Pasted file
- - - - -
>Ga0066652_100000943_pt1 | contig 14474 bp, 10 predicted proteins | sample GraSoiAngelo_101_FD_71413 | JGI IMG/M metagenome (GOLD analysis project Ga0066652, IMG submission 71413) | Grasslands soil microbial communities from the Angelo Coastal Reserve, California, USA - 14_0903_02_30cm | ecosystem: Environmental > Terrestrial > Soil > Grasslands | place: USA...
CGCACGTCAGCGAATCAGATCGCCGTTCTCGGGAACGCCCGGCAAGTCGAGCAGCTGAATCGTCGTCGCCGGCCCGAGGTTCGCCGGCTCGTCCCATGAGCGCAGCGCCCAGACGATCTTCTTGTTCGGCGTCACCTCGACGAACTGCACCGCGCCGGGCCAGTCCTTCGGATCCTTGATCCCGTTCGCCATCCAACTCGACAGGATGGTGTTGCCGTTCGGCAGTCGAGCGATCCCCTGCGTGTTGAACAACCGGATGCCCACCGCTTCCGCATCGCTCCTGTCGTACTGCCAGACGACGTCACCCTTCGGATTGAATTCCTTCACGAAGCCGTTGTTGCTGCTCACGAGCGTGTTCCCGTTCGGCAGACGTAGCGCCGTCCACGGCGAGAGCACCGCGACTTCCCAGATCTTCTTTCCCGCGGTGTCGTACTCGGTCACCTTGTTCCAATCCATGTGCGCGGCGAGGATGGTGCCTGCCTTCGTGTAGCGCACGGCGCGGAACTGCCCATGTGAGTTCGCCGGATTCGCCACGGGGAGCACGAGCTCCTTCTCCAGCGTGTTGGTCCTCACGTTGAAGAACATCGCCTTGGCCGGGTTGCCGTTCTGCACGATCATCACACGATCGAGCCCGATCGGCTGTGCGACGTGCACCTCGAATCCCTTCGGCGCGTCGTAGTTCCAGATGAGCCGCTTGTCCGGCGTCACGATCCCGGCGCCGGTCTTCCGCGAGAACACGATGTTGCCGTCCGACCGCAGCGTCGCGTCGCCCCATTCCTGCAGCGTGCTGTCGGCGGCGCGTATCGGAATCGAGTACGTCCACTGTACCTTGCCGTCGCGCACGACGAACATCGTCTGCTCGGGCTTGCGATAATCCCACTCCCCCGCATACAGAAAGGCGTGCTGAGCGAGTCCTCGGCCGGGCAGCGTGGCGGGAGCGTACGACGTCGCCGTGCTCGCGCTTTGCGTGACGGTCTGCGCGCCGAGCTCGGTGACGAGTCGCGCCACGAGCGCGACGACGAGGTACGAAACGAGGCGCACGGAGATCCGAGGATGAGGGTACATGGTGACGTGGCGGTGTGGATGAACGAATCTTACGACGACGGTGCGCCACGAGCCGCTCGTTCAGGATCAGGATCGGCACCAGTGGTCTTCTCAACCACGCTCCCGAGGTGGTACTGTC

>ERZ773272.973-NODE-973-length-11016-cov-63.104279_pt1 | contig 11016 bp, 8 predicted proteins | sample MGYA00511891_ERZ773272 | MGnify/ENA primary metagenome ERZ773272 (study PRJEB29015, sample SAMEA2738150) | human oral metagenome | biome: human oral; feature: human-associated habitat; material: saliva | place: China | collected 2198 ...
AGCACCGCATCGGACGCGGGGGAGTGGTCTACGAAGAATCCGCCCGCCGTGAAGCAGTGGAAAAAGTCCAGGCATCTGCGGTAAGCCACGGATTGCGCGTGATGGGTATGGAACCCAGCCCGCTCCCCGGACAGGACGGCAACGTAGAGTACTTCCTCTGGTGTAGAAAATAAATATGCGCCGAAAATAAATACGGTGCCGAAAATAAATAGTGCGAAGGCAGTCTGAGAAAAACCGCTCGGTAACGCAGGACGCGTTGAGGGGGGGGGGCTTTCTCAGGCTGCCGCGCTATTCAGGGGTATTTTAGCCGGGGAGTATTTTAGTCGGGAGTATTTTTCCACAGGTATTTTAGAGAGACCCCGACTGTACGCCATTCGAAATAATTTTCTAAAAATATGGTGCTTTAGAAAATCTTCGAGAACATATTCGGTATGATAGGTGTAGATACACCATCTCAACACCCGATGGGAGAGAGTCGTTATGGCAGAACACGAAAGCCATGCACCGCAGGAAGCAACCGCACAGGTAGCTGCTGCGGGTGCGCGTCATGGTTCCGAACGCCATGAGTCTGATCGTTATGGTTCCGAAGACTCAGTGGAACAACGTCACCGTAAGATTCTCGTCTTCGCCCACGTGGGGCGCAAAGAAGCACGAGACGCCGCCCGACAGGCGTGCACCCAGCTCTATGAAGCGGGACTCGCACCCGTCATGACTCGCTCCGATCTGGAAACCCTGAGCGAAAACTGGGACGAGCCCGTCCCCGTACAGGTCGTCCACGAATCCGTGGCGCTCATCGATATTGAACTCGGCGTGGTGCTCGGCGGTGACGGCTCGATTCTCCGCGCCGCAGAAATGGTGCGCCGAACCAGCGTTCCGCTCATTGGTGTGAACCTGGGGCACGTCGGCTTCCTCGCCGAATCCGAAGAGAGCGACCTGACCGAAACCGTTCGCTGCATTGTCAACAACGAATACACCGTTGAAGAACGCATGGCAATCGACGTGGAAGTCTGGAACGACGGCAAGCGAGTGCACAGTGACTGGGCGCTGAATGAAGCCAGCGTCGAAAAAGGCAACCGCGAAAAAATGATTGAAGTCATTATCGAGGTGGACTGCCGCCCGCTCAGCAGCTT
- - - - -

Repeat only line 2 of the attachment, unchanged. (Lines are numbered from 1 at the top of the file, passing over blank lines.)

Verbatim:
CGCACGTCAGCGAATCAGATCGCCGTTCTCGGGAACGCCCGGCAAGTCGAGCAGCTGAATCGTCGTCGCCGGCCCGAGGTTCGCCGGCTCGTCCCATGAGCGCAGCGCCCAGACGATCTTCTTGTTCGGCGTCACCTCGACGAACTGCACCGCGCCGGGCCAGTCCTTCGGATCCTTGATCCCGTTCGCCATCCAACTCGACAGGATGGTGTTGCCGTTCGGCAGTCGAGCGATCCCCTGCGTGTTGAACAACCGGATGCCCACCGCTTCCGCATCGCTCCTGTCGTACTGCCAGACGACGTCACCCTTCGGATTGAATTCCTTCACGAAGCCGTTGTTGCTGCTCACGAGCGTGTTCCCGTTCGGCAGACGTAGCGCCGTCCACGGCGAGAGCACCGCGACTTCCCAGATCTTCTTTCCCGCGGTGTCGTACTCGGTCACCTTGTTCCAATCCATGTGCGCGGCGAGGATGGTGCCTGCCTTCGTGTAGCGCACGGCGCGGAACTGCCCATGTGAGTTCGCCGGATTCGCCACGGGGAGCACGAGCTCCTTCTCCAGCGTGTTGGTCCTCACGTTGAAGAACATCGCCTTGGCCGGGTTGCCGTTCTGCACGATCATCACACGATCGAGCCCGATCGGCTGTGCGACGTGCACCTCGAATCCCTTCGGCGCGTCGTAGTTCCAGATGAGCCGCTTGTCCGGCGTCACGATCCCGGCGCCGGTCTTCCGCGAGAACACGATGTTGCCGTCCGACCGCAGCGTCGCGTCGCCCCATTCCTGCAGCGTGCTGTCGGCGGCGCGTATCGGAATCGAGTACGTCCACTGTACCTTGCCGTCGCGCACGACGAACATCGTCTGCTCGGGCTTGCGATAATCCCACTCCCCCGCATACAGAAAGGCGTGCTGAGCGAGTCCTCGGCCGGGCAGCGTGGCGGGAGCGTACGACGTCGCCGTGCTCGCGCTTTGCGTGACGGTCTGCGCGCCGAGCTCGGTGACGAGTCGCGCCACGAGCGCGACGACGAGGTACGAAACGAGGCGCACGGAGATCCGAGGATGAGGGTACATGGTGACGTGGCGGTGTGGATGAACGAATCTTACGACGACGGTGCGCCACGAGCCGCTCGTTCAGGATCAGGATCGGCACCAGTGGTCTTCTCAACCACGCTCCCGAGGTGGTACTGTC